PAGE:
Circular Economy to promote organic fertilisers

Food waste. [Taz/Flickr].

Food waste. [Taz/Flickr]

The Circular Economy Package will begin with a new regulation on the use of waste products in fertilisers, which could cut the EU’s phosphate imports by a third. EURACTIV’s partner Journal de l’Environnement reports.

European farmers could soon be replacing their traditional inorganic fertiliser with sewage sludge, biodegradable waste, bone meal and manure. These organic waste products will now be subject to a new European regulation aimed at cutting waste and encouraging the use of organic fertilisers.

The reuse of these natural raw materials, which currently go to waste, is one of the cornerstones of the Circular Economy Package, adopted in December 2015 by the Commission. In the long-term, the EU hopes that bio-waste will replace up to 30% of the inorganic fertilisers currently used.

Six million tonnes of phosphate

“Very few of the abundant bio-waste resources are transformed into valuable fertilising products,” said Jyrki Katainen, the European Commission Vice-President for Jobs, Growth, Investment and Competitiveness. “Our farmers are using fertilisers manufactured from imported resources or from energy-intensive processes although our industry could valorise these bio-wastes in recycled nutrients. This Regulation will help us turn problems into opportunities for farmers and businesses.”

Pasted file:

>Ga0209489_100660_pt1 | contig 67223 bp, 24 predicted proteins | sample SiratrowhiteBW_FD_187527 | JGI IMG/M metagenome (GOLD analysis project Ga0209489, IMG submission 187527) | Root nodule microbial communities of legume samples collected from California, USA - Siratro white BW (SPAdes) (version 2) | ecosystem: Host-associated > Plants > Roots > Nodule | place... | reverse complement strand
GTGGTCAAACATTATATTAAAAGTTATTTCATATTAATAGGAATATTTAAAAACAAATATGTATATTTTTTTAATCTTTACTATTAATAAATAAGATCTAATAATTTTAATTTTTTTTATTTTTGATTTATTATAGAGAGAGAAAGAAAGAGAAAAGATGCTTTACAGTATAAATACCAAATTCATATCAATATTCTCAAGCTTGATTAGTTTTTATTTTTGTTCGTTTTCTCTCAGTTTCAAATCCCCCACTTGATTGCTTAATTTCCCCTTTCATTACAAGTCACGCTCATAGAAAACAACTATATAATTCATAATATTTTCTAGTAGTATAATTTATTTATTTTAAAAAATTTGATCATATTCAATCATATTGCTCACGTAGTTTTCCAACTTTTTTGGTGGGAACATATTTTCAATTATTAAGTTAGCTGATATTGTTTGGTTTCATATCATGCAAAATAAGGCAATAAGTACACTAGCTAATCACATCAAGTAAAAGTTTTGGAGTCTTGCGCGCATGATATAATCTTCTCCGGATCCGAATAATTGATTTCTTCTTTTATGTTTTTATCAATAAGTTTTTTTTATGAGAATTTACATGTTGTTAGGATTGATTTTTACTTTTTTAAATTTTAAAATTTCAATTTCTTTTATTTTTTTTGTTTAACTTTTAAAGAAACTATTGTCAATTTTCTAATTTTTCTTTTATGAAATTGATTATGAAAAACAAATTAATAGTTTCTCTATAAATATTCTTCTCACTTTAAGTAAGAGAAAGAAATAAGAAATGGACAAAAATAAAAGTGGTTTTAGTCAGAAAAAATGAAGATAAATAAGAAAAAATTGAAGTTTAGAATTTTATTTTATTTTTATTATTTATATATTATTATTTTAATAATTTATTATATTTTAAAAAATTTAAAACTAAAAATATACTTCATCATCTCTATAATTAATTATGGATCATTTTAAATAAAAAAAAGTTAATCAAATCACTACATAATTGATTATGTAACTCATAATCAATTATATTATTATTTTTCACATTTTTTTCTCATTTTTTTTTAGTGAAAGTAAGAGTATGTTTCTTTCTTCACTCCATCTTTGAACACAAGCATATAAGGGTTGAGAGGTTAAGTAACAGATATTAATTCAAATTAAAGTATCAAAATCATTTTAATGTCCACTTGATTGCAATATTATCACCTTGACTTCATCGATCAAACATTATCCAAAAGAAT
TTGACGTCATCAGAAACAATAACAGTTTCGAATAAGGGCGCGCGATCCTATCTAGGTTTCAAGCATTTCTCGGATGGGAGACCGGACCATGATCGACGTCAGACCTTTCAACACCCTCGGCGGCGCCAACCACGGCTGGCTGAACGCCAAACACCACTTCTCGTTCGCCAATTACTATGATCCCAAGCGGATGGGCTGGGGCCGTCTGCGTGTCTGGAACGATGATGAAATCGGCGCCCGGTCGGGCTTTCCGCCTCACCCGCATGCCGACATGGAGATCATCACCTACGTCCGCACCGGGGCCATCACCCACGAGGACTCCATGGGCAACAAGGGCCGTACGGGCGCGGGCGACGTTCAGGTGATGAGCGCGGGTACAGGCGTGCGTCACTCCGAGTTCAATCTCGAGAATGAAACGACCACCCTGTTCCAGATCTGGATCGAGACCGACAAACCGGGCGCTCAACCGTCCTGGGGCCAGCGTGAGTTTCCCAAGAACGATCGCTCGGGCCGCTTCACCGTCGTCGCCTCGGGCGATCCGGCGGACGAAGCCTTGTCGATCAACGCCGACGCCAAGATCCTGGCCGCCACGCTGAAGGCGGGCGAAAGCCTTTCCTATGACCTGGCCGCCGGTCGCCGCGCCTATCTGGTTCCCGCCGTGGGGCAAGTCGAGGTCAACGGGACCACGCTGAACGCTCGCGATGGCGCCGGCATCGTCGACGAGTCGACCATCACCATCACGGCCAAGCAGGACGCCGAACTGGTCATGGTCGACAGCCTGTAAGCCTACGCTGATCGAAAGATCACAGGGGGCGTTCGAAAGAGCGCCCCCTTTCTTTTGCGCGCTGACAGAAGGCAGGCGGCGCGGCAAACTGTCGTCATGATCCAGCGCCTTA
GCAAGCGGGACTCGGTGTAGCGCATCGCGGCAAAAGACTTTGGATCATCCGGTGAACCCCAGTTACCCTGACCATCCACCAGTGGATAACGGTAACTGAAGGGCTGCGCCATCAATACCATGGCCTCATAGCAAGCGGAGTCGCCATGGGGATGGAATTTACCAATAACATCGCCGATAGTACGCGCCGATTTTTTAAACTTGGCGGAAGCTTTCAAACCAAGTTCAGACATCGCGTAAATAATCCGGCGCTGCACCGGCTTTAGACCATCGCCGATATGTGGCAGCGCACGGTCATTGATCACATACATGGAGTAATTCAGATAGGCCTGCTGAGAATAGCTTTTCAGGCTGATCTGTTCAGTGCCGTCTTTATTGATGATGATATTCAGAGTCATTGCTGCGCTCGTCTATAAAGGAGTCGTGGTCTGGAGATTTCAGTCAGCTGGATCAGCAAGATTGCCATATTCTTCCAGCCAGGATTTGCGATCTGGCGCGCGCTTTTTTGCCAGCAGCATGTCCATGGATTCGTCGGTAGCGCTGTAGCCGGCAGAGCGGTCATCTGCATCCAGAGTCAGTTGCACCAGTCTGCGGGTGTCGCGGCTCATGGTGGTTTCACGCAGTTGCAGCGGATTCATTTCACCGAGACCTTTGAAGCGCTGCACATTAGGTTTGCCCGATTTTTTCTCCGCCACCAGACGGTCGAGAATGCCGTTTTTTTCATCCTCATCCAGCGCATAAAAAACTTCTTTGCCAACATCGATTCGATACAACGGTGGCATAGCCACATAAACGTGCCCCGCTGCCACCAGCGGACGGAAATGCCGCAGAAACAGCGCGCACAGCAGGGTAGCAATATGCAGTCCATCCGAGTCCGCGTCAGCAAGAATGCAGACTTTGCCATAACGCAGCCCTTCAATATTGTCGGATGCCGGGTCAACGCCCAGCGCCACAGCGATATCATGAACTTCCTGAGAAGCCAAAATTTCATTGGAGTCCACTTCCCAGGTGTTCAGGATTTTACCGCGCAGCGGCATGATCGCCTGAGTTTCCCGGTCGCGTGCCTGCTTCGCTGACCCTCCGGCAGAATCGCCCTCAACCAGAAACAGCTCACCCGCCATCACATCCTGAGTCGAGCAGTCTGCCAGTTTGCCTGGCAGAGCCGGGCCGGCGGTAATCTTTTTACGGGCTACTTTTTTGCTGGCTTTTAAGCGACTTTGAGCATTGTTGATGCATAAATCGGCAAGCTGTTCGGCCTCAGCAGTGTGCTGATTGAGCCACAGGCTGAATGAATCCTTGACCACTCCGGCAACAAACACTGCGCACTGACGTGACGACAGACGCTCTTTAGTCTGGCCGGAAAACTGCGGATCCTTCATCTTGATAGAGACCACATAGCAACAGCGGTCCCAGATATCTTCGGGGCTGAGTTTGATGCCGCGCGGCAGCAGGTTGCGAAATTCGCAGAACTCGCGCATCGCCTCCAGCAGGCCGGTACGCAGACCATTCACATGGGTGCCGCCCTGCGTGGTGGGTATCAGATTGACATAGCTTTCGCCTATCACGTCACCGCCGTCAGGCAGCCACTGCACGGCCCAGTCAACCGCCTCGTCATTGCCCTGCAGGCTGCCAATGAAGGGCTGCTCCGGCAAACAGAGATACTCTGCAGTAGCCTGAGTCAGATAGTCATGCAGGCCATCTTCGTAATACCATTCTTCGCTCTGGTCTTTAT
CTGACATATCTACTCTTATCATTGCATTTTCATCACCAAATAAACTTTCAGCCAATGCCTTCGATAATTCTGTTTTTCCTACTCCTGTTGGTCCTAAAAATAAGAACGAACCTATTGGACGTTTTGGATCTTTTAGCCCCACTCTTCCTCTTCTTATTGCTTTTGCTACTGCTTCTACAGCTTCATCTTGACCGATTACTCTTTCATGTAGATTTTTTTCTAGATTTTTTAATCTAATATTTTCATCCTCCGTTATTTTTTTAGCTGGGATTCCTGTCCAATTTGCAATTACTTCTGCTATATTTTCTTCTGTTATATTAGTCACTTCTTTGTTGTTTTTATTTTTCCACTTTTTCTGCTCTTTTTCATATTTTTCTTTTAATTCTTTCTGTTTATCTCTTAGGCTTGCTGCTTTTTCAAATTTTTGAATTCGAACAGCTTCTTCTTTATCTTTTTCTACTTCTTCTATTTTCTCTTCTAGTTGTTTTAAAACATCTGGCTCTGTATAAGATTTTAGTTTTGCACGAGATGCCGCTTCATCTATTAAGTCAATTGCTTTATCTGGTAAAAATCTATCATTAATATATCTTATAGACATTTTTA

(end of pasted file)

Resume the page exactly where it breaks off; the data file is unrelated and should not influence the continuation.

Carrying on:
New EU regulation could curb organic farming

As demand for organic products continues to grow among Europeans, the supply of sustainably manufactured and animal-friendly foods is struggling to keep up, experts indicate, warning that a new EU amendment could widen this gap. EURACTIV Germany reports.

And it could help the EU reduce its phosphate imports by up to a third, from six million tonnes per year to four million. The new rule will also rectify the major shortcomings of the 2003 regulation, which “failed to address environmental concerns arising from contamination by fertilisers of soil, inland waters, sea waters, and ultimately food”.

Regulated contaminants

The regulation follows the classic formula: safety, quality and labelling. Producers of fertilisers will have to demonstrate that their products do not exceed the limits fixed for organic contaminants, microbial contaminants and physical impurities before they can be awarded the CE mark, a mandatory proof of conformity with EU standards.

The maximum permitted cadmium content of phosphate fertiliser will be reduced from 60 milligrams per kilo to 40 mg/kg after three years, and to 20mg/kg after 12 years. It is now up to the Parliament and the Council to examine the text.

Chief EU scientist backs damning report urging GMO ‘rethink’

Studies linking genetically modified crops with adverse effects on the environment or animal health are based on “contested science”, according to a recent report by the European Academies Science Advisory Council (EASAC), which received backing from Anne Glover, the EU’s chief scientific advisor.

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